I spent this entire past week at the Marion E. Wade Center at Wheaton College, just outside Chicago. I've studied at the Wade once before, last spring, for just 3 days. That time, I got a lot of work done but felt rather as if it took me the whole time to get oriented to the collection, services, materials, methods, and etiquette of the place. So this time I had an advantage, but really didn't use much of that knowledge, because I spent the entire time on one manuscript.
Unfortunately, my hosts and I got a 24-hour 'flu and passed it around every two days; Becky got it on Saturday, Sean got it on Monday, and I got it on Wednesday, right in the middle of my research week. That was a pretty miserable day. I had a monstrous long commute—2 ½ hours on various sorts of public transportation—which meant I sacrificed sleep to spend more time in the reading room, wearing down any immune defense I may ordinarily have had. So I started out Wednesday feeling just a bit queasy, and by noontime was spoiling the work of my fellow researcher with requests for a ride to the pharmacy, access to his car to sleep it off, trying to minimize contamination and the disgusting circumstances of stomach 'flu, and having to bother Becky to rent a zip car and come pick me up. Sigh.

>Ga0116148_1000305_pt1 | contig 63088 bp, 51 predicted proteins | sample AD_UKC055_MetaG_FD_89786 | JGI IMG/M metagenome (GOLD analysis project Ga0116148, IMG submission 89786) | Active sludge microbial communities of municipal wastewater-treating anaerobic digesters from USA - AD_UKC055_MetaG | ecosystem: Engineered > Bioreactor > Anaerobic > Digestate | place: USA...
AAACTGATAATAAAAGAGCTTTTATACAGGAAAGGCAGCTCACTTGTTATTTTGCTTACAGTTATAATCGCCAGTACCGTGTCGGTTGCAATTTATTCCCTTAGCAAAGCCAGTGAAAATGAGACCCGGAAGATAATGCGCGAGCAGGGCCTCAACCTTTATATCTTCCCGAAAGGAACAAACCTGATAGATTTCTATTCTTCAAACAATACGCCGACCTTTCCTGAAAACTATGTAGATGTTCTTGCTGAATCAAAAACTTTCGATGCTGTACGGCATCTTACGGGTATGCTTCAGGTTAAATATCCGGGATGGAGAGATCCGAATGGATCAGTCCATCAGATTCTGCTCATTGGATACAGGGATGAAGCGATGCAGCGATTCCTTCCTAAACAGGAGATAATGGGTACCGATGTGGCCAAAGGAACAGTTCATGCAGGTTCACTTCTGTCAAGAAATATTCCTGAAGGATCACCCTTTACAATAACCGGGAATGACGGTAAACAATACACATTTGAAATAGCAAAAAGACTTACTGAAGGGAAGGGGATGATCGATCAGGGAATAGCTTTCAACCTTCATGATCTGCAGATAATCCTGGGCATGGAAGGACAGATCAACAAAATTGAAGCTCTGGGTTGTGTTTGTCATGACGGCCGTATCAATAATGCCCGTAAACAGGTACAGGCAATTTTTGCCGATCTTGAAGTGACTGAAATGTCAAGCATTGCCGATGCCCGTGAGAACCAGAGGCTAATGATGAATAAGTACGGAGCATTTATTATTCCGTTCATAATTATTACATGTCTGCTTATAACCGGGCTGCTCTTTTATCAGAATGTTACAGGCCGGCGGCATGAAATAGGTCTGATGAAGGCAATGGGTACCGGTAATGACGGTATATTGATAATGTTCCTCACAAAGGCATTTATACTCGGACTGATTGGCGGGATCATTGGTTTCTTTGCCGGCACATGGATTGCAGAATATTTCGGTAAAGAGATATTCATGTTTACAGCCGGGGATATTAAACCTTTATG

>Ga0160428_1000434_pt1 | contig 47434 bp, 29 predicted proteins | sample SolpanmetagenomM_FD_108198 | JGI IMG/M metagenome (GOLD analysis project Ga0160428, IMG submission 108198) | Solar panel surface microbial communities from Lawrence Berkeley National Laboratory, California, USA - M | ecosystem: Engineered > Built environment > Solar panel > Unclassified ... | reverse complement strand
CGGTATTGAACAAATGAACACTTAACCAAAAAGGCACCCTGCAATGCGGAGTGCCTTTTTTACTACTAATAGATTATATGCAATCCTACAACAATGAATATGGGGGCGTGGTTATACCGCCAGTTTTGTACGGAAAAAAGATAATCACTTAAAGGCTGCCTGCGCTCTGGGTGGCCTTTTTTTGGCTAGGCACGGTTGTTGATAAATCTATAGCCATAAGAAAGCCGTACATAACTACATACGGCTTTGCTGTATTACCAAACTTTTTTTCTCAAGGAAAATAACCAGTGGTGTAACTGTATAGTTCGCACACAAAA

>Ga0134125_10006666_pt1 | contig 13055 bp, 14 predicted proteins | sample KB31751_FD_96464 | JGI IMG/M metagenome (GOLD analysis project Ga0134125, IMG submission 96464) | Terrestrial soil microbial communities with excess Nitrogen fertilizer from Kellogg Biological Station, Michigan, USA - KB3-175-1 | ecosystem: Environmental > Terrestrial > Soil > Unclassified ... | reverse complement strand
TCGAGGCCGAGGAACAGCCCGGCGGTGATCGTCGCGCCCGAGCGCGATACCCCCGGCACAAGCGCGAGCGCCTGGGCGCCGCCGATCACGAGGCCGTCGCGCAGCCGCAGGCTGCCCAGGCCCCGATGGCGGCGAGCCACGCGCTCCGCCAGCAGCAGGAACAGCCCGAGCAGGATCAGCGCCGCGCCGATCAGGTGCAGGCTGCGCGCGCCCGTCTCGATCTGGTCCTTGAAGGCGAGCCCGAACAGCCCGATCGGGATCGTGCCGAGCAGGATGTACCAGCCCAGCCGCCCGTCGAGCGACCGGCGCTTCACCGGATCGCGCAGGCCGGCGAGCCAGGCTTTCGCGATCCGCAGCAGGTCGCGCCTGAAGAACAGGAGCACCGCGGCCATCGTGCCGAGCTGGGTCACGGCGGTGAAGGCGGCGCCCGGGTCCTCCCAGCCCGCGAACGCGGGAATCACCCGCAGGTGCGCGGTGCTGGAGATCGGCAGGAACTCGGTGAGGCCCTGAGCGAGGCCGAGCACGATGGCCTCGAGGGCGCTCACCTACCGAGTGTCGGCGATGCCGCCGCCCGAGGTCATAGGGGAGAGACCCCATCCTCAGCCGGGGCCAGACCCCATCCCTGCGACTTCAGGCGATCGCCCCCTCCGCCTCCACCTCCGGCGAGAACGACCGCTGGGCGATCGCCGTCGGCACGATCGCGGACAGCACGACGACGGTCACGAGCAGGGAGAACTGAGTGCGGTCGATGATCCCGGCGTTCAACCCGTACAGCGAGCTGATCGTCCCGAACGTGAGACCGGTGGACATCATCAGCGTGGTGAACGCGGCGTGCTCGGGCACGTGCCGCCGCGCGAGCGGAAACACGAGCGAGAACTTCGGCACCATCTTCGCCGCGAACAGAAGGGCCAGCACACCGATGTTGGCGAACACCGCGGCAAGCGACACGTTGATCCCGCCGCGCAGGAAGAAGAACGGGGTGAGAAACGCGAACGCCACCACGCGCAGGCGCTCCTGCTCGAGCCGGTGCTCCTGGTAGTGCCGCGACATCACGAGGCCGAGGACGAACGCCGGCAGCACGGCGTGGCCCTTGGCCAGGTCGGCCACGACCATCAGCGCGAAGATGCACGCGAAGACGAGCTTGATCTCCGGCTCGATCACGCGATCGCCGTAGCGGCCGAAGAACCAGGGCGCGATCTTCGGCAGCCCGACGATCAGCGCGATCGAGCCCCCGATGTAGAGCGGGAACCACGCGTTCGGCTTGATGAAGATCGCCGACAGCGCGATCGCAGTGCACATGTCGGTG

But I was back at it almost as soon as I could stumble out of the apartment again, and accomplished my One Big Task.
This is all personal, and irrelevant to the task and to the topic of this blog. But Charles Williams has a way of creeping into my interpretations of ordinary events, so that I read the narrative of even a bout of 'flu through the lens of providence.
Yet while it was happening, I didn't know how to interpret what must be a “message from God.” I mean, isn't everything a message from God? But it's kind of arrogant to think it's a message directly to me, isn't it? Did he design that rose bush, that weather pattern, that illness, just for me? Well, the beauty is that He can design everything for everyone in an equation with way more variables than is mathematically conceivable. Well, at least, in the mathematics of humanity.
And then there's the massive problem of thinking that the “message,” if it is a message, is directly and simplistically interpretable by me. Here's one question of interpretation: I didn't know if I should take the massive challenges of a horrendous commute, an enormous sleep deficit, and then an illness that put me out of commission as signs that I should stop striving? Was the “text” of these events supposed to tell me I couldn't do it? Was it foreshadowing the fact that I will never accomplish my academic dreams?
Or was it meant to push me on to strive harder? Is a goal accomplished through larger difficulties more valuable than one achieved with relative ease? Was this a test to make me work harder, to prove to myself (and anyo/One else?) that I was serious about it?
I have no idea. But I did accomplish the task I set out to do. And that will be the next post.